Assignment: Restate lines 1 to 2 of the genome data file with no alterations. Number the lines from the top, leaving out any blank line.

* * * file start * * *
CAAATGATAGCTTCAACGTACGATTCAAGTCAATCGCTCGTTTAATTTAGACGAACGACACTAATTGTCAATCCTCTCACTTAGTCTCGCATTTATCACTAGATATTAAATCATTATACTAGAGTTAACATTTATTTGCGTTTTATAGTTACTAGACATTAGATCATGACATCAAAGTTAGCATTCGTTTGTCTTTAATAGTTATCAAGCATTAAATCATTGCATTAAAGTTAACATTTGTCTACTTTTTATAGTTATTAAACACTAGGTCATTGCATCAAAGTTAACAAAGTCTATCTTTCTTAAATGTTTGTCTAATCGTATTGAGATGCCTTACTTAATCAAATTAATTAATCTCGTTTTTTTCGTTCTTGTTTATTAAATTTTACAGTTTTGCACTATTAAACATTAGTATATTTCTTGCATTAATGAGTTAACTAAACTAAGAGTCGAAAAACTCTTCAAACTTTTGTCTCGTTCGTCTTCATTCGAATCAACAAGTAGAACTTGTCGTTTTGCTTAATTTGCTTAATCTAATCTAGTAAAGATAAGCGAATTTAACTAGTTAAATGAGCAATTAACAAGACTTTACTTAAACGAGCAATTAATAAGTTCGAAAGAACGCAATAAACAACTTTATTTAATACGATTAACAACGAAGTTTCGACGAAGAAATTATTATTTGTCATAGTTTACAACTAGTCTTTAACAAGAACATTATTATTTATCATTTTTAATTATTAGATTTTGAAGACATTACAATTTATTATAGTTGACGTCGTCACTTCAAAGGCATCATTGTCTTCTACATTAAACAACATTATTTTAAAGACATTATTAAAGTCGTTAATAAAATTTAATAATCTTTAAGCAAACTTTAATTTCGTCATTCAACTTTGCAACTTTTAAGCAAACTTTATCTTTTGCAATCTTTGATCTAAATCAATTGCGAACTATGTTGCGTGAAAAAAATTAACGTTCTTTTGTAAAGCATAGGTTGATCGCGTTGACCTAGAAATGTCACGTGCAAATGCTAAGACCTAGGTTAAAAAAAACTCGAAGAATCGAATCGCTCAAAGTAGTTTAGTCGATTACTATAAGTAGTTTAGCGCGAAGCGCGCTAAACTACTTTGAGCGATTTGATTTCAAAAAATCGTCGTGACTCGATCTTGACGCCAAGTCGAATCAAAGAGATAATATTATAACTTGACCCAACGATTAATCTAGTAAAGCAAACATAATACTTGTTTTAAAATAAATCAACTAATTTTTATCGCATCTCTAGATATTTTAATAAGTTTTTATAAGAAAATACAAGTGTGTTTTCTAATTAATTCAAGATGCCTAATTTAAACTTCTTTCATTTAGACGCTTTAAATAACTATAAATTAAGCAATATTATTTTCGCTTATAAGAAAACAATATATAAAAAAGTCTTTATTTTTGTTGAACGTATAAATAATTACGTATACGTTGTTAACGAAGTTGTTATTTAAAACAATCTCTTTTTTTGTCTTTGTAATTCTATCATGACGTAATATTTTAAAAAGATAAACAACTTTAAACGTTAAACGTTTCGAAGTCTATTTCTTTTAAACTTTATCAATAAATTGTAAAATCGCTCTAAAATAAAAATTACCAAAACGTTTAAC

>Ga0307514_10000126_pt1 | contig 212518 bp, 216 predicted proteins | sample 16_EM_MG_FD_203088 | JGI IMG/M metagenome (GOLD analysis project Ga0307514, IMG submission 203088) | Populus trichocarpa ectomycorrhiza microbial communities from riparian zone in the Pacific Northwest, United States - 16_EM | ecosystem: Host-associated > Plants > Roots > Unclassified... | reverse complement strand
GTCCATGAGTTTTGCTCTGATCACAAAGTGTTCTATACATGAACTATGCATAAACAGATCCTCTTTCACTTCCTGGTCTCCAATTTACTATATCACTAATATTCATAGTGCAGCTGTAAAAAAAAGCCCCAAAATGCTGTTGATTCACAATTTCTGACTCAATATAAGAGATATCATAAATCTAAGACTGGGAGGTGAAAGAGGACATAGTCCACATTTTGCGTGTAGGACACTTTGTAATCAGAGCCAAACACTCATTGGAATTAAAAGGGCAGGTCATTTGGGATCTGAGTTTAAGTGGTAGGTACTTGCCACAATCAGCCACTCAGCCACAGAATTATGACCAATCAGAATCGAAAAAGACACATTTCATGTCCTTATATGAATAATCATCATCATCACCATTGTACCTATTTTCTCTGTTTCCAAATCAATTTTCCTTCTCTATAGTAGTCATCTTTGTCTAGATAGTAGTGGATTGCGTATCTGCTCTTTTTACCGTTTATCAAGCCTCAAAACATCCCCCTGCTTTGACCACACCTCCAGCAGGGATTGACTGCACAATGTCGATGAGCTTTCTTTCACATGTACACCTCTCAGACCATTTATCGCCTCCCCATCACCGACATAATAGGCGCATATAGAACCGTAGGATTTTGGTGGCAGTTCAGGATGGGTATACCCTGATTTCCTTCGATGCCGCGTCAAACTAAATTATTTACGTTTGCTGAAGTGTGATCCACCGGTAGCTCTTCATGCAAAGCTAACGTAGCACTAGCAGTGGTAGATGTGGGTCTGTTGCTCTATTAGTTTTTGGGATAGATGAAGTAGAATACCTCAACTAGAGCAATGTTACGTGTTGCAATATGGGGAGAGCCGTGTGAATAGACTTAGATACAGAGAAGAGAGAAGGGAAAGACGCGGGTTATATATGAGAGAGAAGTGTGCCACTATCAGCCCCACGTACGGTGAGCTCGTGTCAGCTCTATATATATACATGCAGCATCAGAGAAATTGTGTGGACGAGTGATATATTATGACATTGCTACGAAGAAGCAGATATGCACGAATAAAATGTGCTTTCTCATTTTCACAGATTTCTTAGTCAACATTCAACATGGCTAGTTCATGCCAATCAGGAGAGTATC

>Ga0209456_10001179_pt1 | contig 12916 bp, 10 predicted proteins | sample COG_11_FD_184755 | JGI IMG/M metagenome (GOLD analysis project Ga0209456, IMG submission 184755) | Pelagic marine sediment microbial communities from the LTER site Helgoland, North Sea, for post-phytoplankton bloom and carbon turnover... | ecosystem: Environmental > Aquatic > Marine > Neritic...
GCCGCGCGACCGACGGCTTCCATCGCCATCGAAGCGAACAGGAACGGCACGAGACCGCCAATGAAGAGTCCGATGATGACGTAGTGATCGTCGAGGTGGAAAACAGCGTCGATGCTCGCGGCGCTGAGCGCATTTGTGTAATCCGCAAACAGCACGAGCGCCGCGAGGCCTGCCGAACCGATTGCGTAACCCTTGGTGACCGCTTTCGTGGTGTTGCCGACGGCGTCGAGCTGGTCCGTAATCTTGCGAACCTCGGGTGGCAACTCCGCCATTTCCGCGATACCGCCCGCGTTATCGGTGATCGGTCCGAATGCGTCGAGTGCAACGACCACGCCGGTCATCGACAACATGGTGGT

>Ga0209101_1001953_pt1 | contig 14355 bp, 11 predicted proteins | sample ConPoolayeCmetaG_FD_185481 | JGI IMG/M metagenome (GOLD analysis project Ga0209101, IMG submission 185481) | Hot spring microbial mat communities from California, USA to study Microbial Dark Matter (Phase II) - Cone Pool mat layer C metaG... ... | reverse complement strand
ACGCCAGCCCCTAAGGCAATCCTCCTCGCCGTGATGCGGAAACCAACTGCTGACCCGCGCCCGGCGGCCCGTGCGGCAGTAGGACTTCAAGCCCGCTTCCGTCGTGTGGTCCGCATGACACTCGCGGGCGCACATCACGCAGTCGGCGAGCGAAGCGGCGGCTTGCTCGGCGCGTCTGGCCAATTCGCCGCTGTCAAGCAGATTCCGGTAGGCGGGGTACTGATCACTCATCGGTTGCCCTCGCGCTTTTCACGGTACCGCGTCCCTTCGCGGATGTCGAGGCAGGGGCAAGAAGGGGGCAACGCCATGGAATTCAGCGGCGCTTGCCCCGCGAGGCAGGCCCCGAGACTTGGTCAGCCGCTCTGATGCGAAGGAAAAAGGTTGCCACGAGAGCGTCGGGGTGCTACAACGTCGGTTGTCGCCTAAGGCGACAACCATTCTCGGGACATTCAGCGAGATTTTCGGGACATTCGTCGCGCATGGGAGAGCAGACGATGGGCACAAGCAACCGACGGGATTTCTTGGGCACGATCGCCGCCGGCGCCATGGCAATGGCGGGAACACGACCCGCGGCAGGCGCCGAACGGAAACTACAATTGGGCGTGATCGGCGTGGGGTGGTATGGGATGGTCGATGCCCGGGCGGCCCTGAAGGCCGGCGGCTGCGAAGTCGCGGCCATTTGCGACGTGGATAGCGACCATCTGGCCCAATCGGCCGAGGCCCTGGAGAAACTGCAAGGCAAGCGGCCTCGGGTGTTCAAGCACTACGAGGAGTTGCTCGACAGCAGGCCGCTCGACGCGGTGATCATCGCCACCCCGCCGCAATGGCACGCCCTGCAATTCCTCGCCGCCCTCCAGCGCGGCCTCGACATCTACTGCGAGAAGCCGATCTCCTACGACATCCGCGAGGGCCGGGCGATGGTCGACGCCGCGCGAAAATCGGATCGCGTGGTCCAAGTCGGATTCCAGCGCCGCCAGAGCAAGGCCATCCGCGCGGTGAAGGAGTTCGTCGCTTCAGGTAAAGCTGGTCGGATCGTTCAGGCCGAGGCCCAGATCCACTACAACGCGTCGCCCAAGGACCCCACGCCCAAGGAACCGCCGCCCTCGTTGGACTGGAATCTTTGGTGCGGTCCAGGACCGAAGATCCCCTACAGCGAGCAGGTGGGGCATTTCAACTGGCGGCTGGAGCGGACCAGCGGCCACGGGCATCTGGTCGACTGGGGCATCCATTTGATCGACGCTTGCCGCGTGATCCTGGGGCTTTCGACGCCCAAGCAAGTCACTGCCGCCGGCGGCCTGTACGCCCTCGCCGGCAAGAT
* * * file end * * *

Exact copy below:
CAAATGATAGCTTCAACGTACGATTCAAGTCAATCGCTCGTTTAATTTAGACGAACGACACTAATTGTCAATCCTCTCACTTAGTCTCGCATTTATCACTAGATATTAAATCATTATACTAGAGTTAACATTTATTTGCGTTTTATAGTTACTAGACATTAGATCATGACATCAAAGTTAGCATTCGTTTGTCTTTAATAGTTATCAAGCATTAAATCATTGCATTAAAGTTAACATTTGTCTACTTTTTATAGTTATTAAACACTAGGTCATTGCATCAAAGTTAACAAAGTCTATCTTTCTTAAATGTTTGTCTAATCGTATTGAGATGCCTTACTTAATCAAATTAATTAATCTCGTTTTTTTCGTTCTTGTTTATTAAATTTTACAGTTTTGCACTATTAAACATTAGTATATTTCTTGCATTAATGAGTTAACTAAACTAAGAGTCGAAAAACTCTTCAAACTTTTGTCTCGTTCGTCTTCATTCGAATCAACAAGTAGAACTTGTCGTTTTGCTTAATTTGCTTAATCTAATCTAGTAAAGATAAGCGAATTTAACTAGTTAAATGAGCAATTAACAAGACTTTACTTAAACGAGCAATTAATAAGTTCGAAAGAACGCAATAAACAACTTTATTTAATACGATTAACAACGAAGTTTCGACGAAGAAATTATTATTTGTCATAGTTTACAACTAGTCTTTAACAAGAACATTATTATTTATCATTTTTAATTATTAGATTTTGAAGACATTACAATTTATTATAGTTGACGTCGTCACTTCAAAGGCATCATTGTCTTCTACATTAAACAACATTATTTTAAAGACATTATTAAAGTCGTTAATAAAATTTAATAATCTTTAAGCAAACTTTAATTTCGTCATTCAACTTTGCAACTTTTAAGCAAACTTTATCTTTTGCAATCTTTGATCTAAATCAATTGCGAACTATGTTGCGTGAAAAAAATTAACGTTCTTTTGTAAAGCATAGGTTGATCGCGTTGACCTAGAAATGTCACGTGCAAATGCTAAGACCTAGGTTAAAAAAAACTCGAAGAATCGAATCGCTCAAAGTAGTTTAGTCGATTACTATAAGTAGTTTAGCGCGAAGCGCGCTAAACTACTTTGAGCGATTTGATTTCAAAAAATCGTCGTGACTCGATCTTGACGCCAAGTCGAATCAAAGAGATAATATTATAACTTGACCCAACGATTAATCTAGTAAAGCAAACATAATACTTGTTTTAAAATAAATCAACTAATTTTTATCGCATCTCTAGATATTTTAATAAGTTTTTATAAGAAAATACAAGTGTGTTTTCTAATTAATTCAAGATGCCTAATTTAAACTTCTTTCATTTAGACGCTTTAAATAACTATAAATTAAGCAATATTATTTTCGCTTATAAGAAAACAATATATAAAAAAGTCTTTATTTTTGTTGAACGTATAAATAATTACGTATACGTTGTTAACGAAGTTGTTATTTAAAACAATCTCTTTTTTTGTCTTTGTAATTCTATCATGACGTAATATTTTAAAAAGATAAACAACTTTAAACGTTAAACGTTTCGAAGTCTATTTCTTTTAAACTTTATCAATAAATTGTAAAATCGCTCTAAAATAAAAATTACCAAAACGTTTAAC

>Ga0307514_10000126_pt1 | contig 212518 bp, 216 predicted proteins | sample 16_EM_MG_FD_203088 | JGI IMG/M metagenome (GOLD analysis project Ga0307514, IMG submission 203088) | Populus trichocarpa ectomycorrhiza microbial communities from riparian zone in the Pacific Northwest, United States - 16_EM | ecosystem: Host-associated > Plants > Roots > Unclassified... | reverse complement strand